Floodgate and drain management on coastal floodplains: Basic principles. Leaflet 5. How leaky are your soils? Groundwater flow in acid sulfate soils
Date: 27 May 2004 Author: Scott Johnston
Australia’s coastal floodplains are underlain by large areas of acid sulfate soils (ASS). Water draining from ASS can severely pollute coastal rivers. Considerable effort is being made by the community to improve drainage water quality from these areas.
An important feature of ASS is their permeability (i.e. how easily water flows through the soil). Permeability is important because it affects:
- the rate that acid groundwater seeps into drains (See Managing drains to reduce acid export)
- the rate that salty drain water can seep into the soil beside the drain (See Managing salt water when opening floodgates).
The soil permeability and rates of groundwater flow in coastal ASS can vary by over 1000 times. The rate of groundwater flow will determine what management options you can use to improve drain water quality without adversely affecting nearby soils (See Managing salt water when opening floodgates for management options).
Soil physical properties
The physical properties of ASS determine their permeability. Large pores can occur in the soil from old root channels or from shrinkage cracks in the clay. The size, density and orientation of pores, and the connections between them, have a big effect on soil permeability (Figure 1).
The physical properties of ASS vary between sites. They also often change with depth from the surface. ASS layers close to the ground surface that periodically dry out usually have higher permeability than deeper soil layers which remain permanently wet.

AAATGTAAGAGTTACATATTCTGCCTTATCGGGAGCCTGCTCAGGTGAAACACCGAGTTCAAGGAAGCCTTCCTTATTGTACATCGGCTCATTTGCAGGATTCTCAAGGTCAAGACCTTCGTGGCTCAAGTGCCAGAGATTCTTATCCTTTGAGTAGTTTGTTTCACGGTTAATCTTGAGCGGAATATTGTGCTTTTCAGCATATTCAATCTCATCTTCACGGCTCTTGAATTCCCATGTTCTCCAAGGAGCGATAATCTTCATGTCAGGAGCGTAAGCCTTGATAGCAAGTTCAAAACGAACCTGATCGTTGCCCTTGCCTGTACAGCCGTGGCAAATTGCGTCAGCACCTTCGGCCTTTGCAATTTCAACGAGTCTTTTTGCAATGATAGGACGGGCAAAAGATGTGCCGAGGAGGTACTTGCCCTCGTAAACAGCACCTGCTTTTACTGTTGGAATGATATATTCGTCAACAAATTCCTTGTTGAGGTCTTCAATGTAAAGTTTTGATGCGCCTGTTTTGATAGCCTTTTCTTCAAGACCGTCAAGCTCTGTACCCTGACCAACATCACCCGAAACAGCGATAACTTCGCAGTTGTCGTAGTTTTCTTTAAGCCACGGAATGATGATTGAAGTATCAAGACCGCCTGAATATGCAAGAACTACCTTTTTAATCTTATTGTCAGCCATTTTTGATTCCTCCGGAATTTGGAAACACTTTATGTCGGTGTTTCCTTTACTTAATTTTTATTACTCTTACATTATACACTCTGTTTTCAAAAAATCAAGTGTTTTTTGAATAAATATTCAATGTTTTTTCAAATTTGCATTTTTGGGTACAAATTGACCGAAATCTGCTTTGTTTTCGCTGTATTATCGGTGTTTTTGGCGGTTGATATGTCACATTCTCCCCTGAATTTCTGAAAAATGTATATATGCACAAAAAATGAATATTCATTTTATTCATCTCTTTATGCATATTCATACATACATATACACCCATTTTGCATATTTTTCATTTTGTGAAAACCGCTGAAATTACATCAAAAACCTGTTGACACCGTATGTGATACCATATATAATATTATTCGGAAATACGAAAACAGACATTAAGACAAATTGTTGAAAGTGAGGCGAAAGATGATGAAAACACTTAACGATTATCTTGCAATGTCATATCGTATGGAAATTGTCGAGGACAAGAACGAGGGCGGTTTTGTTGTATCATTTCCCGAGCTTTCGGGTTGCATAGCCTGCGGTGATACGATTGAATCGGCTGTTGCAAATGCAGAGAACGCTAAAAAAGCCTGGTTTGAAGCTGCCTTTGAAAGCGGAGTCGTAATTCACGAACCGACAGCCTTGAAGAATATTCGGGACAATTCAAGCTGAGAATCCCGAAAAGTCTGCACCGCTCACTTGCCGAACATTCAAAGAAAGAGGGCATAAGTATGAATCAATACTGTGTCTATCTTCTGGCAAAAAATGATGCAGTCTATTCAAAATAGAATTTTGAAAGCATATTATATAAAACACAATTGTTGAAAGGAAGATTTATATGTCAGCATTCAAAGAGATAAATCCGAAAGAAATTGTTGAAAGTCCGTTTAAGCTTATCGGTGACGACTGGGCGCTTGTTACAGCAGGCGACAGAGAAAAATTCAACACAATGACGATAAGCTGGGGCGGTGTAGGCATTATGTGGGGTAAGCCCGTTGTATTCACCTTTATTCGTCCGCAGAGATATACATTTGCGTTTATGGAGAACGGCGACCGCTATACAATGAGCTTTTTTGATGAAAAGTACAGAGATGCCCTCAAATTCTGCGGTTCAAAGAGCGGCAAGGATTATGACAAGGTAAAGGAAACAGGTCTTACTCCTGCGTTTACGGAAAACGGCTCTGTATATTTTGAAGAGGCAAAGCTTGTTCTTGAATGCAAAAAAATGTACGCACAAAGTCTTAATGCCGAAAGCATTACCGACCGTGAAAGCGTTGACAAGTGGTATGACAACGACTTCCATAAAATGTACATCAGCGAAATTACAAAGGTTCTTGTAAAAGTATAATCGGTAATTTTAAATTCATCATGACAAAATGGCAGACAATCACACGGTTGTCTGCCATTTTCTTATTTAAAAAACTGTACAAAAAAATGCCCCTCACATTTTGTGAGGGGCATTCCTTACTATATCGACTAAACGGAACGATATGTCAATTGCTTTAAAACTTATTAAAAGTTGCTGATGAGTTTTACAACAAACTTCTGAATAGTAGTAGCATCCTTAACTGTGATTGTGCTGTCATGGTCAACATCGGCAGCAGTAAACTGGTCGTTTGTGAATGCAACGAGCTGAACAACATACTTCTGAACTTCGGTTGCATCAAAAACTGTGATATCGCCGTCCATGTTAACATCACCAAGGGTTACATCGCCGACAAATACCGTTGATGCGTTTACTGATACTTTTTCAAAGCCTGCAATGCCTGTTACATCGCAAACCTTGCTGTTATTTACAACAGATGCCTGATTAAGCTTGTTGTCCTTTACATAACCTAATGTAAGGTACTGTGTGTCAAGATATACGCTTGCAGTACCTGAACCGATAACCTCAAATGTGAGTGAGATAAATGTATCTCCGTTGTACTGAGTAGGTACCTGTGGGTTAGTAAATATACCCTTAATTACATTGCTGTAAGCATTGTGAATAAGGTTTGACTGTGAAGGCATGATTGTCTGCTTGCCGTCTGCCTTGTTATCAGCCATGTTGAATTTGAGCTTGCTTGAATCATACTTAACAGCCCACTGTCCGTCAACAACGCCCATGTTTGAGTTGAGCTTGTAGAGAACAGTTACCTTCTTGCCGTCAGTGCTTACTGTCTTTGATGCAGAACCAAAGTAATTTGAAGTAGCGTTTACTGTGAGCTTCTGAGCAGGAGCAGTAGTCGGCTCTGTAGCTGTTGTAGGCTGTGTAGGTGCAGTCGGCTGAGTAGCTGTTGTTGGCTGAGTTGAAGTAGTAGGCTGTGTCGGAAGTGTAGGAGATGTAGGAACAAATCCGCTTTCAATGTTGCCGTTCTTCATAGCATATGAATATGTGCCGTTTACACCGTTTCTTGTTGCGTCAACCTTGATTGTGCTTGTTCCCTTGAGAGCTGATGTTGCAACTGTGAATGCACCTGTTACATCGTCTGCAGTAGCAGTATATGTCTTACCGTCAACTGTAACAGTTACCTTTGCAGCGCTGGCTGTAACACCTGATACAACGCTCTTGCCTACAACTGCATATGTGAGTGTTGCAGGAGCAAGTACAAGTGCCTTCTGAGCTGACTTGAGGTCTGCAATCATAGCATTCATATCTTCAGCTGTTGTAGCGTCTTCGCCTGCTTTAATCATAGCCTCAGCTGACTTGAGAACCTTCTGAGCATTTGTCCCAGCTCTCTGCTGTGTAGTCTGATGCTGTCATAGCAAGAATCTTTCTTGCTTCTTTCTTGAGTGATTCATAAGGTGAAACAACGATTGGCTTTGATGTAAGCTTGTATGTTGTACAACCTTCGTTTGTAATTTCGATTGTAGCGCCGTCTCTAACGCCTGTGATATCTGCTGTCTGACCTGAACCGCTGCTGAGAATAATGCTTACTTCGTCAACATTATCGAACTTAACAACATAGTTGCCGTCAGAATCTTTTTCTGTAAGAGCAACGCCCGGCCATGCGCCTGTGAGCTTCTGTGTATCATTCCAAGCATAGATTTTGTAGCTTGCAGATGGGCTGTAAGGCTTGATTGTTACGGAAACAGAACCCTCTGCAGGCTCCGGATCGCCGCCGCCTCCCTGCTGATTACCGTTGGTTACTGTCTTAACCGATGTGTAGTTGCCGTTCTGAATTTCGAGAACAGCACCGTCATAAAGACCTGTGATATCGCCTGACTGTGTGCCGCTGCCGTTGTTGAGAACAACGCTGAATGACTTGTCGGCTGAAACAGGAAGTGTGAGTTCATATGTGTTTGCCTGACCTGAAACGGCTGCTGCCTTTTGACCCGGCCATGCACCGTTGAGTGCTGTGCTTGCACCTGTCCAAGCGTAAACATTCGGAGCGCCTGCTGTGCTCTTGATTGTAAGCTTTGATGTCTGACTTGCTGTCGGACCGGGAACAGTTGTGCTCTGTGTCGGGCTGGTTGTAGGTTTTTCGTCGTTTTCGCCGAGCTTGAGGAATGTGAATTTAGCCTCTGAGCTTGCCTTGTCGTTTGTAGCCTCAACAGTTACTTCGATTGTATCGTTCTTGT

The direction of groundwater flow depends on the differences in water levels, or the ‘groundwater gradient’. Water always flows from a high elevation towards a lower elevation. The rate of groundwater flow depends on the size of this gradient and the soil permeability. Features of groundwater flow in low permeability ASS are shown in Figure 2.
In low permeability ASS, the flow of water either from or towards the drain is usually confined to the first few metres next to the drain.
In very high permeability ASS, the flow of water either from or towards the drain is more rapid and can occur over larger distances (i.e. more than 50 metres) (Figure 3).
Indicators of high permeability
A reliable indicator of permeability is the rate at which a hole dug into the soil below the water table fills with groundwater. If the hole fills rapidly with groundwater (i.e. a few minutes) then you may have high permeability soils. Other indicators of high permeability ASS can include
- easily visible tubular pores on the side of drain banks. These may be seen after scraping away a clean soil surface on the drain bank.
- extensive, reoccurring bright orange stains from iron on drain banks.
What you can do
Seeing if your soils or drains have any of the indicators listed above is useful. However, the only way to be 100% sure of the permeability of your ASS is to have it tested by someone with expertise. This is especially important to do if you plan to open floodgates in an area with known ASS.
Various state and local government organisations have expertise in this kind of assessment and can be contacted for assistance.
For further information, advice and assistance on floodgate and drain management contact NSW DPI.
Citation: Johnston S, Floodgate and drain management on coastal floodplains leaflet 5: How leaky are your soils? Groundwater flow in acid sulfate soils. (NSW Agriculture: Wollongbar)